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Elaine Pagels discusses the Apocalypse

Elaine Pagels, author of 'Revelations: Visions, Prophecy, and Politics in the Book of Revelation,' talks about the enduring vision of the Book of Revelation.

By Randy Dotinga / May 18, 2012

'What's amazing to me is that for 2,000 years, people have been reading the signs of their own times into it,' author Elaine Pagels says of the Book of Revelation.

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The Four Horsemen of the Apocalypse, the Seven Seals, the Whore of Babylon: These stunning images alone would have turned the Book of Revelation into one of the most memorable chapters in the Bible.

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But they're just part of an even more fantastic vision of a prophet thought to be John of Patmos. He introduces readers to a seven-eyed lamb, locusts with scorpion tails, horrific beasts, and a demonic number.

The author wouldn't have called himself a Christian. In fact, he violently disagreed with those who wished to pull his faith – Judaism – in new directions. Essentially, he was a fundamentalist fighting against the encroachment of fresh ideas that disturbed him deeply. But while he couldn't stop the evolution of his faith, his words lived on to intrigue and confound dozens of generations.

Are they the fever dream of a man with a remarkable imagination? Scenes of what he thought would happen in a matter of weeks or months? Or a vision of the far-away future, perhaps even of our own time?

Elaine Pagels, a bestselling author and professor of religion at Princeton University, dives into the debate in her new book "Revelations: Visions, Prophecy, and Politics in the Book of Revelation."

In an interview, Pagel talks about the eternal appeal of the Book of Revelation, the common ways that people misunderstand its meaning and its moving message about what we find in faith.

Q: The images of the Book of Revelation remain major touchstones in our culture. Why do you think that is?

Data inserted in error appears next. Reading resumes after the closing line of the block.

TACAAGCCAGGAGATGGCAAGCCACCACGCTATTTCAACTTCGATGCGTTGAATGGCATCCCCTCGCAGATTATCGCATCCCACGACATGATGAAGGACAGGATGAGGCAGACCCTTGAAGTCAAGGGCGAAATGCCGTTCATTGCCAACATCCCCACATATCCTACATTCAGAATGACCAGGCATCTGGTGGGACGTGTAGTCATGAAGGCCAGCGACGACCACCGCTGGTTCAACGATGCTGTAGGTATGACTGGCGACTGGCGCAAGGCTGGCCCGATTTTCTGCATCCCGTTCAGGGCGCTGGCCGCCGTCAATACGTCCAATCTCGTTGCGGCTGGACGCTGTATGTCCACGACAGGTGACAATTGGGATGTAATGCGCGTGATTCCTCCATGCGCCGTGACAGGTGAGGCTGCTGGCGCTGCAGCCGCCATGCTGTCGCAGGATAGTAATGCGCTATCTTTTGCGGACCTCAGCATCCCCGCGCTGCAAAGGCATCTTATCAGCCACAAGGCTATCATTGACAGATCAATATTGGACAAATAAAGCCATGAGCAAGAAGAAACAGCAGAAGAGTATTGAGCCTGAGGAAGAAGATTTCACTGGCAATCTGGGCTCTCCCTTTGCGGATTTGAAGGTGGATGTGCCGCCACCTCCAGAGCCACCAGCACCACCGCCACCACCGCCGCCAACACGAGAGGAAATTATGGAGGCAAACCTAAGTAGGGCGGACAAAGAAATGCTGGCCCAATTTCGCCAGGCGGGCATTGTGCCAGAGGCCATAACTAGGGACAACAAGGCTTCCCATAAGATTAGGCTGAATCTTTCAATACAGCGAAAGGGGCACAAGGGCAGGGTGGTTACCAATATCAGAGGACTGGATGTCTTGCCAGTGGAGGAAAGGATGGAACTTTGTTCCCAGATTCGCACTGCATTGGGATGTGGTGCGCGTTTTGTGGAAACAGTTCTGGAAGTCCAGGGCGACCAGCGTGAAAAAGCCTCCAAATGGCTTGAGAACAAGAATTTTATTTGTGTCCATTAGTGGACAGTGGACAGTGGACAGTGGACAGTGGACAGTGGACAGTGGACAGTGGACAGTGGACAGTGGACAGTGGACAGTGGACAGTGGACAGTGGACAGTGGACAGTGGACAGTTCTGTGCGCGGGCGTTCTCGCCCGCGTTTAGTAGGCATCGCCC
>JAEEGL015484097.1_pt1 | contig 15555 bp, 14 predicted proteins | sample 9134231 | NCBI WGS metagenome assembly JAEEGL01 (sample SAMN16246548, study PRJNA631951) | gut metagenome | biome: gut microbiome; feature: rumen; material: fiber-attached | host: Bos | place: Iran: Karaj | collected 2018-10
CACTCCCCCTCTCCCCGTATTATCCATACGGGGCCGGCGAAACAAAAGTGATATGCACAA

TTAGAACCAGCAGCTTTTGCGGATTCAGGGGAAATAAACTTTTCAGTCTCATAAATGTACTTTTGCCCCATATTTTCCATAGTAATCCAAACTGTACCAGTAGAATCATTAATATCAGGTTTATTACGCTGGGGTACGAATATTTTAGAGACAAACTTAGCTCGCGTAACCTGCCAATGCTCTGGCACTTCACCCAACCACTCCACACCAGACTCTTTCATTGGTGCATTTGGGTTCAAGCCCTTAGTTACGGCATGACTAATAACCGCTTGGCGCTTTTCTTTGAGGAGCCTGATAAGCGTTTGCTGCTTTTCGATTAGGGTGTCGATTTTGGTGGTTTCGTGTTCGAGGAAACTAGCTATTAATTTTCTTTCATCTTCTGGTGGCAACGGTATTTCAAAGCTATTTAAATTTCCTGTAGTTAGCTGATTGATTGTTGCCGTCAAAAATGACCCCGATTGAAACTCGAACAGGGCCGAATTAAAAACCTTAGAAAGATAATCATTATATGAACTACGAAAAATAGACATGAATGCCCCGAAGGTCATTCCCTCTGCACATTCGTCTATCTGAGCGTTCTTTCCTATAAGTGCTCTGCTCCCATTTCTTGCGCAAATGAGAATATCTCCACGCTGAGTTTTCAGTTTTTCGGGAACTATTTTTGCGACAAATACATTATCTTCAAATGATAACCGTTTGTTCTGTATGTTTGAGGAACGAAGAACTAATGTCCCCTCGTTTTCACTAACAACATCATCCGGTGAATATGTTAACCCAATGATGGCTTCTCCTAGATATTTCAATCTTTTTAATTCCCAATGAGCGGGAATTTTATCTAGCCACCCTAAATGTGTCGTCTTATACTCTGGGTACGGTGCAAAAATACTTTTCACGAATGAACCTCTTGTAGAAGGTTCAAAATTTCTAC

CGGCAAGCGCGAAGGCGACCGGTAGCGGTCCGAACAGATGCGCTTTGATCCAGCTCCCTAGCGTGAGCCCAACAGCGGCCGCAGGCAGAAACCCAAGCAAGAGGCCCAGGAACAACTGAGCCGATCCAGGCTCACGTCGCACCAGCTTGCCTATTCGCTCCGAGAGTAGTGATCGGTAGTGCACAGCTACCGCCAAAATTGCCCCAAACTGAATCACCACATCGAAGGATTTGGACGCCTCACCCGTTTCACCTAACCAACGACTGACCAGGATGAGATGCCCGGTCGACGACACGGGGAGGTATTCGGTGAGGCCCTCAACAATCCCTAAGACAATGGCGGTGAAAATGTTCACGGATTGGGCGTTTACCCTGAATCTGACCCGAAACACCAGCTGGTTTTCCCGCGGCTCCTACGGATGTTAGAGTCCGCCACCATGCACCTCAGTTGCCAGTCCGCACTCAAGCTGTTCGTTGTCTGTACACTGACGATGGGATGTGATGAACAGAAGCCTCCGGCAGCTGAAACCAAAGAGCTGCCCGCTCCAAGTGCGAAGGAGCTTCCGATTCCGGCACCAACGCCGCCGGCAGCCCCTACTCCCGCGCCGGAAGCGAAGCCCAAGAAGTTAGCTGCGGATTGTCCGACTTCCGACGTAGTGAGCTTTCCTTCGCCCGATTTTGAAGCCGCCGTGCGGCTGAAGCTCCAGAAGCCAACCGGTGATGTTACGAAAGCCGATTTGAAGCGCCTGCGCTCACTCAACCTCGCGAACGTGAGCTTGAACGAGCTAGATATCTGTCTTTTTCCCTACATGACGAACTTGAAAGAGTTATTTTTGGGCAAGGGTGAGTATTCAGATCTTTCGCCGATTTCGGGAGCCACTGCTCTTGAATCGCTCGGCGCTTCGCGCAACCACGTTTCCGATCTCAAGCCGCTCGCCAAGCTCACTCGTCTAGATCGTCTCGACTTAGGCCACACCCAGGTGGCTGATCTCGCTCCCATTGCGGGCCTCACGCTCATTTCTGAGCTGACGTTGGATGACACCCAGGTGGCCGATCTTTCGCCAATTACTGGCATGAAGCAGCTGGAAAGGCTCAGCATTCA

A: It's very visceral. It doesn't appeal to the brain. It appeals to the bloodstream, as the Muslims say of the devil. It's a book of dragons, seven-headed beasts, monsters, whores, armies of insects fighting, angels and demons, and pits of fire.

Q: What was going on in the author's mind?

A: A lot of people say, "Is this guy on hallucinogenics or what?" But it's not an individual's fantasy. These are imaginatively transformed versions of ancient prophecies of Ezekiel, Daniel, Jeremiah, and Isaiah.

It's a book of prophecy. It's supposed to inspire people who have given up hope on any justice in the world. John wants people to hold onto that hope.

Q: He wrote the Book of Revelation at a time when there was intense debate over the future of the church and whether it was something different from Judaism. Where did John of Patmos fit in?

A: He's not somebody who'd call himself a Christian. He's somebody who's very proud of being a Jew – but one who knows who the messiah is – and sees himself in the line of the prophets.

He's a fierce, angry, conservative, passionate prophet. He's ferocious, with a kind of puritan sense of the importance of sexual purity and ethnic purity, compared to Paul, who's willing to eat unkosher food and eat with Gentiles and open up the movement to everybody. John doesn't think so.

Q: What do people misunderstand about the Book of Revelation?

A: A lot of liberal people think it's just crazy, and they can't understand how people have ever taken it seriously. They don't see that it is about war and politics, full of imaginative images of the political world of that era.

We'd have to think of ourselves as people whose families have been slaughtered to see how this author is seeing the forces of good and evil.

Q: Was he living in an era akin to our modern Holocaust?

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